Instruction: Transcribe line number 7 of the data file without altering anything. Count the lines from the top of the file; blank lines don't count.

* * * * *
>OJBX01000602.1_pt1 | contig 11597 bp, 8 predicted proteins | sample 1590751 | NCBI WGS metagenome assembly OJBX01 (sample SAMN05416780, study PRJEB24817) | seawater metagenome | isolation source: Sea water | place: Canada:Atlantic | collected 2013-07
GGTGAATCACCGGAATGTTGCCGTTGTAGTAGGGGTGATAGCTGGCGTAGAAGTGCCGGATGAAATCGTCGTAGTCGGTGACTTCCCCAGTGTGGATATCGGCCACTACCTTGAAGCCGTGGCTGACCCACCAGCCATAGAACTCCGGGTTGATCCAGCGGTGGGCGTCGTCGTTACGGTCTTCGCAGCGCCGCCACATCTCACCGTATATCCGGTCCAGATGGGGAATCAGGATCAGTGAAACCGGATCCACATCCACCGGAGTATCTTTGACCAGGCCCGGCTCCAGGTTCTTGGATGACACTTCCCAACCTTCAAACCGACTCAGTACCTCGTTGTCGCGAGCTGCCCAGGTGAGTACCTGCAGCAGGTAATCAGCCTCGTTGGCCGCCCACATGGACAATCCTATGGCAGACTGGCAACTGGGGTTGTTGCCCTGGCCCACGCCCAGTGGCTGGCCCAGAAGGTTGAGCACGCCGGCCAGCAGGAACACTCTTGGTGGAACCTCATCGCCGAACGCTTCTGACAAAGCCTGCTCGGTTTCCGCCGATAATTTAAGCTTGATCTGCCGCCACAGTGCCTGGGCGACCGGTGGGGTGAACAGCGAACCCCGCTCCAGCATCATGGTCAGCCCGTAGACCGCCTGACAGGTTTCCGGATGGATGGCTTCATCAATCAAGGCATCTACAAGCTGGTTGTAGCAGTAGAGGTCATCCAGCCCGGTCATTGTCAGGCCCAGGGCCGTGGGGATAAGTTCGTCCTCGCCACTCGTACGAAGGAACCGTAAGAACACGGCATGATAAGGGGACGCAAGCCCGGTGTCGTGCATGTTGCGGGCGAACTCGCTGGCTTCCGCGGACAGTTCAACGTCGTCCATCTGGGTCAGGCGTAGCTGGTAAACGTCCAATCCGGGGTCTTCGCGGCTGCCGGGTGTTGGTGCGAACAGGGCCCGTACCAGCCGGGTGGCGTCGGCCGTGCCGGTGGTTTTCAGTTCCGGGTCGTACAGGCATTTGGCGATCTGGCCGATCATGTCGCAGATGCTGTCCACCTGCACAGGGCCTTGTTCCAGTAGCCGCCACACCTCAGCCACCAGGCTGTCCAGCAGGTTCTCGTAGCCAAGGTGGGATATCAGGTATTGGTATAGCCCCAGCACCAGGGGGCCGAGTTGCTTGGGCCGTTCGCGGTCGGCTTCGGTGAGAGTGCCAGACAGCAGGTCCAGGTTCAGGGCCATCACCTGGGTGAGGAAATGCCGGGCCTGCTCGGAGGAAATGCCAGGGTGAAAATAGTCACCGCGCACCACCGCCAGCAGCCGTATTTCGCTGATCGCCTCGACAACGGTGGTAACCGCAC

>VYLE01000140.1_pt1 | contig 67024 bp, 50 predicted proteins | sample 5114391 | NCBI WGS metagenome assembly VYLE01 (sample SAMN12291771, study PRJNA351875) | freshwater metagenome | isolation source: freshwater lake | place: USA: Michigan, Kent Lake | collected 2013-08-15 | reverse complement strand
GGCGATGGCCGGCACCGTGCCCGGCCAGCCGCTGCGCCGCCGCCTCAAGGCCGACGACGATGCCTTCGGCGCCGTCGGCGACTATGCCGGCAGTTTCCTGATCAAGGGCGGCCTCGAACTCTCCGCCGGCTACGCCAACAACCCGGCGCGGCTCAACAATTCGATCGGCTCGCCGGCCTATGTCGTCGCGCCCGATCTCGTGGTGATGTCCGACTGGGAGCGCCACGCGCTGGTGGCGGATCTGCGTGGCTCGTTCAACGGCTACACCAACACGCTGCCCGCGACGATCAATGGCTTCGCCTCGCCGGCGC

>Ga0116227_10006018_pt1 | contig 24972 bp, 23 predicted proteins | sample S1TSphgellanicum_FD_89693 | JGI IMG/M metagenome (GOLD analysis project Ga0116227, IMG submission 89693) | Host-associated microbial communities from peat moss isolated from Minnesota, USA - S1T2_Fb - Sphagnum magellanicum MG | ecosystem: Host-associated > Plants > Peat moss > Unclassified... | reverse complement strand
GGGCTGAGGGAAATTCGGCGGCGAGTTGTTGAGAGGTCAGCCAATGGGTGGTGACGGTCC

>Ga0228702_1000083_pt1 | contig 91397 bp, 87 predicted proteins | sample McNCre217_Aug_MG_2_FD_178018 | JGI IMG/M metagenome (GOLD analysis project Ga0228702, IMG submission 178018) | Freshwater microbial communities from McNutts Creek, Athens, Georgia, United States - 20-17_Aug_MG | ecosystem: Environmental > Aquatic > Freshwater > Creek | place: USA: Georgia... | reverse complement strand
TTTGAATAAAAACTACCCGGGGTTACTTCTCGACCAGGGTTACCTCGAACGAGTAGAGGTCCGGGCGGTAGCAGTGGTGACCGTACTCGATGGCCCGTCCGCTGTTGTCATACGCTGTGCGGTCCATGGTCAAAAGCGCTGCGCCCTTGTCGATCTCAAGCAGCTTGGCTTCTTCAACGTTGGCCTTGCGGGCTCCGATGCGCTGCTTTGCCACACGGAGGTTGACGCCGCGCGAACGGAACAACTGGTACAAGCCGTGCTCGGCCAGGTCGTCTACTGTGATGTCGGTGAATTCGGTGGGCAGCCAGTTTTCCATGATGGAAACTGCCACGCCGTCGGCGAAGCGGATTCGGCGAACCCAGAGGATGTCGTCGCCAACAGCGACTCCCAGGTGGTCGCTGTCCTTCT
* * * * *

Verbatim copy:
>Ga0228702_1000083_pt1 | contig 91397 bp, 87 predicted proteins | sample McNCre217_Aug_MG_2_FD_178018 | JGI IMG/M metagenome (GOLD analysis project Ga0228702, IMG submission 178018) | Freshwater microbial communities from McNutts Creek, Athens, Georgia, United States - 20-17_Aug_MG | ecosystem: Environmental > Aquatic > Freshwater > Creek | place: USA: Georgia... | reverse complement strand